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ព័ត៌មាននិងរឿងផ្សេងៗ

Why do Japanese burn their New Year decorations?

“Where are you taking those?” I asked my neighbour, Mrs K, as I saw her loading New Year’s decorations into her car. 

We were good friends with the K family. We had adjoining apartments in our large block and could sometimes overhear each other’s conversations through the wall. Their children were also about the same age as ours and they often played together. 

Unlike some young Japanese families, the K family were very conscientious about following various traditions throughout the year. Towards the end of December they had carried out an ōsoji (literally “big clean”) in their house, before hanging up the New Year decorations.

They had put up decorations called shime kazari at the entrance to their apartment. New Year’s decorations are sometimes made from sacred ropes (shime nawa). You can see large ones at Shinto shrines. At New Year it is common to decorate a sacred rope with various lucky objects, making it a shime kazari (kazari is the Japanese word for decoration). It is thought that placing these decorations in the entrance to your house will ward off evil spirits.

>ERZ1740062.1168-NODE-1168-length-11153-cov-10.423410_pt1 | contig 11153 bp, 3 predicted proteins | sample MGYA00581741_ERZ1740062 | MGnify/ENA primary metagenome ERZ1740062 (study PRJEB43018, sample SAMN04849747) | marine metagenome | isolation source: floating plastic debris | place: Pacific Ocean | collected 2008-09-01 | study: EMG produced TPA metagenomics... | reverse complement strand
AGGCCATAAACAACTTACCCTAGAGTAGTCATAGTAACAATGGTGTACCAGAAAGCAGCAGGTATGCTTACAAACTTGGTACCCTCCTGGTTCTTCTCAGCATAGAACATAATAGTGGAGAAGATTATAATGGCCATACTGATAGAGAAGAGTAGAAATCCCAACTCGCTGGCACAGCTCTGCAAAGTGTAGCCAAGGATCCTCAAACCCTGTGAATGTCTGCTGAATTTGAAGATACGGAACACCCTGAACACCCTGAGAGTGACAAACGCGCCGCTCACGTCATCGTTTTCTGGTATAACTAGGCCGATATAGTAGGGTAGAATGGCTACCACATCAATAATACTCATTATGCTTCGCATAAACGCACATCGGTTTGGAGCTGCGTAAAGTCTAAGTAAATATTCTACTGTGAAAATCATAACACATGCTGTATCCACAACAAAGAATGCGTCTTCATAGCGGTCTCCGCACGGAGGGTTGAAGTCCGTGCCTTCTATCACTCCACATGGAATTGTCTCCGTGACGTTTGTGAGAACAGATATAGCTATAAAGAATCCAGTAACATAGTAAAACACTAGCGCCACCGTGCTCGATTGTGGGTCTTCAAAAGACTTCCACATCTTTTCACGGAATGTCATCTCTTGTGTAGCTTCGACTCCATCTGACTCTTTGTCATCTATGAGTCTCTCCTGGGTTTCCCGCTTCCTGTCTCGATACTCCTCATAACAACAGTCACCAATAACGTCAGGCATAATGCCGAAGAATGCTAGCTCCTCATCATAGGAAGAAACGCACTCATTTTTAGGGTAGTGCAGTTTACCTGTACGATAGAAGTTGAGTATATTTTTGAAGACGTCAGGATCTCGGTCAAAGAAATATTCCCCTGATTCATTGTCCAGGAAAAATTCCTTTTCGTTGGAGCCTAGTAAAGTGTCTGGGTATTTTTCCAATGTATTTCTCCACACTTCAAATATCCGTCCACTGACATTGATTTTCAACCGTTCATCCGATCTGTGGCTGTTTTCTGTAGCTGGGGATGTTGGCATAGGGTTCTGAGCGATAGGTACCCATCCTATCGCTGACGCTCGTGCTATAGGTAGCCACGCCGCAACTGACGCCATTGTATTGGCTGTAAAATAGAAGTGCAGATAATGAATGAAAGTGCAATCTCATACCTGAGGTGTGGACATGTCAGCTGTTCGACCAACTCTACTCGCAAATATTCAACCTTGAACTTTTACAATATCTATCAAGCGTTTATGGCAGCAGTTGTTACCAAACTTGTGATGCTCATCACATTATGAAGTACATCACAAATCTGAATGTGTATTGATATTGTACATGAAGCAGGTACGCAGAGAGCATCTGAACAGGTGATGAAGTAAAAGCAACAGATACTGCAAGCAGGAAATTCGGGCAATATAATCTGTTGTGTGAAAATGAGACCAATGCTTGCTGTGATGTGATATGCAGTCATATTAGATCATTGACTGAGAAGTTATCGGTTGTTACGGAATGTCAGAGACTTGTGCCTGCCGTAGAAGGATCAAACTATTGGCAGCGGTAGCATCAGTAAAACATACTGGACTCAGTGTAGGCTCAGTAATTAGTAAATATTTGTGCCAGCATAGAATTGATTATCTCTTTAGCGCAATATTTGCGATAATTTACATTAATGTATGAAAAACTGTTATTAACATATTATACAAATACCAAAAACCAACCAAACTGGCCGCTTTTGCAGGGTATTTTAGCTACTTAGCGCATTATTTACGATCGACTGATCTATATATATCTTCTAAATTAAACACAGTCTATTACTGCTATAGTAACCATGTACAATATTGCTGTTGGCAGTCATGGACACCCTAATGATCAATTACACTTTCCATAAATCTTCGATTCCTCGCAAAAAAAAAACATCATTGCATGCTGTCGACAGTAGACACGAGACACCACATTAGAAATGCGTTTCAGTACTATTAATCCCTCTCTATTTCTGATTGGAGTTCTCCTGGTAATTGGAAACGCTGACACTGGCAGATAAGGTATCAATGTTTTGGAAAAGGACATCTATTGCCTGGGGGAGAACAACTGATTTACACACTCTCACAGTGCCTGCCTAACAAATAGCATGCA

It was already the end of the first week in January when I met Mrs K at her car and all the decorations were being taken down. “I’m taking them to the Shinto shrine to be burned,” she replied. We were still quite new to Japan so I asked her why she needed to take them to the shrine to dispose of them. She paused, looking uncertain for a moment, “I suppose because there is a god in them?” 

Later that day I drove past the large shrine on the main road of our town. Sure enough there was a queue of people going in to the shrine with their decorations and smoke from a large fire billowed into the sky.

For many Japanese people, religion plays a functional role in their lives. Religion is less about what you believe and more about what you do at various times in the year, or at important events in your life. This means it is possible to follow different religions at the same time. In Japan someone might attend a Christmas service at a church, then go to the Buddhist temple on the 31st of December, and a Shinto shrine on the 1st of January—three religions in one week.

Mrs K struggled to answer my question about why she was taking her decorations to the shrine to be burned. Perhaps she had never really thought about it before. 

In a society where religion is functional rather than a question of belief or truth, it is a huge challenge to proclaim Jesus as the Way, the Truth, and the Life. 

By Lorna, an OMF missionary

Will you pray for Japan?

  • Pray that Christians in Japan will be able to proclaim Jesus to their friends and family in ways that they can understand.
  • Pray for missionaries trying to understand Japanese culture and how to best proclaim Jesus as the Way, the Truth, and the Life.
  • Pray that in His mercy and for His glory, God might save many Japanese from idols to worship the true and living God.

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